Landmark Power Trade Deal Between India, Nepal And Bangladesh To Reshape Energy Landscape In The Region


A power trade deal between the three countries – India, Nepal and Bangladesh – is set to transform the region’s energy landscape. The deal will enable Bangladesh to import hydroelectricity from Nepal through India’s grid.

Officials from Bangladesh’s Ministry of Power, Energy and Mineral Resources have confirmed that the proposed three-way agreement is expected to be signed within the next month. This follows the finalisation of a deal between Bangladesh and Nepal on the use of a high-voltage transmission line with the Indian side.

During a meeting with Nepali Prime Minister Pushpa Kamal Dahal on earlier in June, Prime Minister Narendra Modi had announced that India would allow the use of the transmission line to enhance energy connectivity across the region.

According to Nasrul Hamid, Bangladesh’s state minister for power and energy, “We were waiting for this nod from India. Things will move very fast now as both Bangladesh and Nepal have already agreed on the various aspects of the deal.”

Bangladesh is facing frequent blackouts due to a foreign currency crunch that has limited fuel imports. Nepal, on the other hand, produces almost 30% more hydroelectricity than it requires during the wet season and has been keen to export the surplus to Bangladesh.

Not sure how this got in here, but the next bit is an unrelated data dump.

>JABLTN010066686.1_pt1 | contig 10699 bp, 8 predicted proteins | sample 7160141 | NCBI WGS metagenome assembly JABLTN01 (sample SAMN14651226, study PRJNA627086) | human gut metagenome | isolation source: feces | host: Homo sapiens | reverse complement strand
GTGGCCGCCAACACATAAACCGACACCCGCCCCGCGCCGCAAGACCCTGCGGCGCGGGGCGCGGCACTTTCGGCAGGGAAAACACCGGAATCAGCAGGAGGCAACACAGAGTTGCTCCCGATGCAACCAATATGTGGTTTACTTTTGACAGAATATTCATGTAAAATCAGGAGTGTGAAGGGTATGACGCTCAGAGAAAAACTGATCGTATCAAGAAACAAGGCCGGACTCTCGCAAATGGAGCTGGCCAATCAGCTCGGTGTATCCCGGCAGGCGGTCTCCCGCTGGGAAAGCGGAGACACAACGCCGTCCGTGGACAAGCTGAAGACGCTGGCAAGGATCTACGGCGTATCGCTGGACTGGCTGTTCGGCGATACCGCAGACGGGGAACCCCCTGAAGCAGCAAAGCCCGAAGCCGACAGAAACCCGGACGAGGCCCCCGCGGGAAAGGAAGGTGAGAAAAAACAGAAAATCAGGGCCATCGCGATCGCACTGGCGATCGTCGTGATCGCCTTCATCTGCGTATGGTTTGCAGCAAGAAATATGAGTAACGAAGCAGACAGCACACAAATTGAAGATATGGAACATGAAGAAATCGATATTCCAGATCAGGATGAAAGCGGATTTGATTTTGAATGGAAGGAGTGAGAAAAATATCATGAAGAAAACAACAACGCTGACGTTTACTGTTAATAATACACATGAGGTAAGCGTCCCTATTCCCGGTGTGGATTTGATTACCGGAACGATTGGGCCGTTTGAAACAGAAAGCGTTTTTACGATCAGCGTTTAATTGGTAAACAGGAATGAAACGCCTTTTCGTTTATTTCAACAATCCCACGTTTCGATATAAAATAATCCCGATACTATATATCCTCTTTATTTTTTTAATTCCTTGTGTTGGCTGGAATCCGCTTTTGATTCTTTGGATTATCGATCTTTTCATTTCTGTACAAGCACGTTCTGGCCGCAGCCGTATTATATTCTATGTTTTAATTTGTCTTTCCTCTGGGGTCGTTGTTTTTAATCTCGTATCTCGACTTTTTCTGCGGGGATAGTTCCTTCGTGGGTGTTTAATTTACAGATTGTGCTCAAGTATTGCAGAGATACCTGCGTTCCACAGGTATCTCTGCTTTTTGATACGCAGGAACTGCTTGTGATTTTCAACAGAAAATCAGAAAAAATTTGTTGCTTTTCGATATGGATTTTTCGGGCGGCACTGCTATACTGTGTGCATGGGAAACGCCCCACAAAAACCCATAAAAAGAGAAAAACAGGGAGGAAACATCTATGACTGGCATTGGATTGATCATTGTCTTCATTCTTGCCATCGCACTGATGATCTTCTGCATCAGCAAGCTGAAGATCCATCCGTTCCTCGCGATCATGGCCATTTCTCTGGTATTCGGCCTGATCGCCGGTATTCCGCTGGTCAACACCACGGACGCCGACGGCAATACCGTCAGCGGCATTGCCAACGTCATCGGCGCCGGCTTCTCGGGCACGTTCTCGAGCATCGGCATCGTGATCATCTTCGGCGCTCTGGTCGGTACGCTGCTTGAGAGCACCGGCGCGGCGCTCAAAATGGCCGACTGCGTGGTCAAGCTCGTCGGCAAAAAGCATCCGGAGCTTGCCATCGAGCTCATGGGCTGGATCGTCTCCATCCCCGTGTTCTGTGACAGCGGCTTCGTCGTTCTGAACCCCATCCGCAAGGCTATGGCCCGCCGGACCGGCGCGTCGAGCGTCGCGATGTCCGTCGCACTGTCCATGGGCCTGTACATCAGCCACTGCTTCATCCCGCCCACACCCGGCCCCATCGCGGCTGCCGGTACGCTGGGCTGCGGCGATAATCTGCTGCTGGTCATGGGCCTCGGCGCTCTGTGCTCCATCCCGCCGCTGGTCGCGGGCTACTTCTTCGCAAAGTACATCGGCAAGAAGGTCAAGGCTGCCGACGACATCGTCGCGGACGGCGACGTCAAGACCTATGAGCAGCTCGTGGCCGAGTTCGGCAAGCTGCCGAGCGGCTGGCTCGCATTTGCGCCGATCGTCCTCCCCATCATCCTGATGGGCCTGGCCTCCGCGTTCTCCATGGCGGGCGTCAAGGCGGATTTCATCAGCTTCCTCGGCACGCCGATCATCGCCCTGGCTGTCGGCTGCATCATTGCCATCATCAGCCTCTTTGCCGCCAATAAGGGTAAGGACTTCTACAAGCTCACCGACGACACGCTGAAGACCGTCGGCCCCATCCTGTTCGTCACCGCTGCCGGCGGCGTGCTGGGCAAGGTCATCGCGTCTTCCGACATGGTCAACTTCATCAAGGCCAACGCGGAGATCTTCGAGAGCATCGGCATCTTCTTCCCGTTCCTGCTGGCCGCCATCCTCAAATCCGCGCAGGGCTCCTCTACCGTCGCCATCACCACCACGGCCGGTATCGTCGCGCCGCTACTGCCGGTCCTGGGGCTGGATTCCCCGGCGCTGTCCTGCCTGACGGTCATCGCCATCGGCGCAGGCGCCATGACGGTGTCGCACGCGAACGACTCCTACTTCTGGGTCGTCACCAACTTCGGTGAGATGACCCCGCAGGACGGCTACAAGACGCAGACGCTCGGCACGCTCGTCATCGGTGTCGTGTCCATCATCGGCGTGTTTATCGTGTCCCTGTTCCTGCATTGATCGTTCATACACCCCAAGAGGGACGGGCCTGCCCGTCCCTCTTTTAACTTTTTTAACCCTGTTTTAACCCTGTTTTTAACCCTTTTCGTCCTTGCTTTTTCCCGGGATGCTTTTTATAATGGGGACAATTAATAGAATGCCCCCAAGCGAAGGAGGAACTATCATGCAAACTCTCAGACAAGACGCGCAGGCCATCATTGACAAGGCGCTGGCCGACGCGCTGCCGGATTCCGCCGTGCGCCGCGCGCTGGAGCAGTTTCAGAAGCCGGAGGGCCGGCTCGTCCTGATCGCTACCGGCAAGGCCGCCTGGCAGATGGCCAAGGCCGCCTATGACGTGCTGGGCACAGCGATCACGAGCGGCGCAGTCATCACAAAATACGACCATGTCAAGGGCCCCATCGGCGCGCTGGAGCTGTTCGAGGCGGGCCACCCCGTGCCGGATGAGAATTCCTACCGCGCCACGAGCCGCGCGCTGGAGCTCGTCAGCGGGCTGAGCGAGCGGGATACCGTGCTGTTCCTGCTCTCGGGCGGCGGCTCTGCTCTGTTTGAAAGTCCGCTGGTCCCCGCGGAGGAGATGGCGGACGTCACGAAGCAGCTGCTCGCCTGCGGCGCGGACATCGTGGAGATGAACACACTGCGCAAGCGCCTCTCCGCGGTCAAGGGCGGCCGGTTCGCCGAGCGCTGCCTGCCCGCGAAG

“If all goes well, we expect to sign the tripartite agreement by the third week of July,” said Dinesh Kumar Ghimire, Nepal’s energy secretary, to Nikkei.

Recently, the state-owned Bangladesh Power Development Board and the Nepal Electricity Authority collaborated with India’s NTPC Vidyut Vyapar Nigam (NVVN), the agency for cross-border power trading, to use the Bahrampur-Bheramara high-voltage line.

The Asian Development Bank-funded $193 million line connects Bangladesh’s western electrical grid at Bheramara with India’s eastern grid at Baharampur, paving the way for bilateral electricity trade.

Nepal and Bangladesh are considering a dedicated transmission line through India, apart from using the existing high-voltage Indian line. Although two potential routes have been identified, multiple Bangladeshi Power Ministry officials confirmed that nothing has been finalized yet.

With a total installed capacity of around 2,600 MW, Nepal produces over 97% of its electricity through hydropower. Currently, the country exports around 450 MW of its electricity to India. However, its increasing hydro output, which is necessary to meet demand during the dry season, has created excess supply during the wet season.

Ghimire stated that in order to prevent excess power wastage, they need to explore foreign markets, with India and Bangladesh being the most feasible targets.

India and Bangladesh have plans to significantly increase their use of renewable energy in the coming years. The Indian government aims to generate 500 gigawatts from non-fossil sources and use 50% renewable energy by 2030. Bangladesh plans to increase the role of renewable energy in its power mix to 40% by 2050, from its current 3%.

Observers have noted that Nepal, with its abundant water resources, can assist both South Asian neighbours in achieving their respective targets.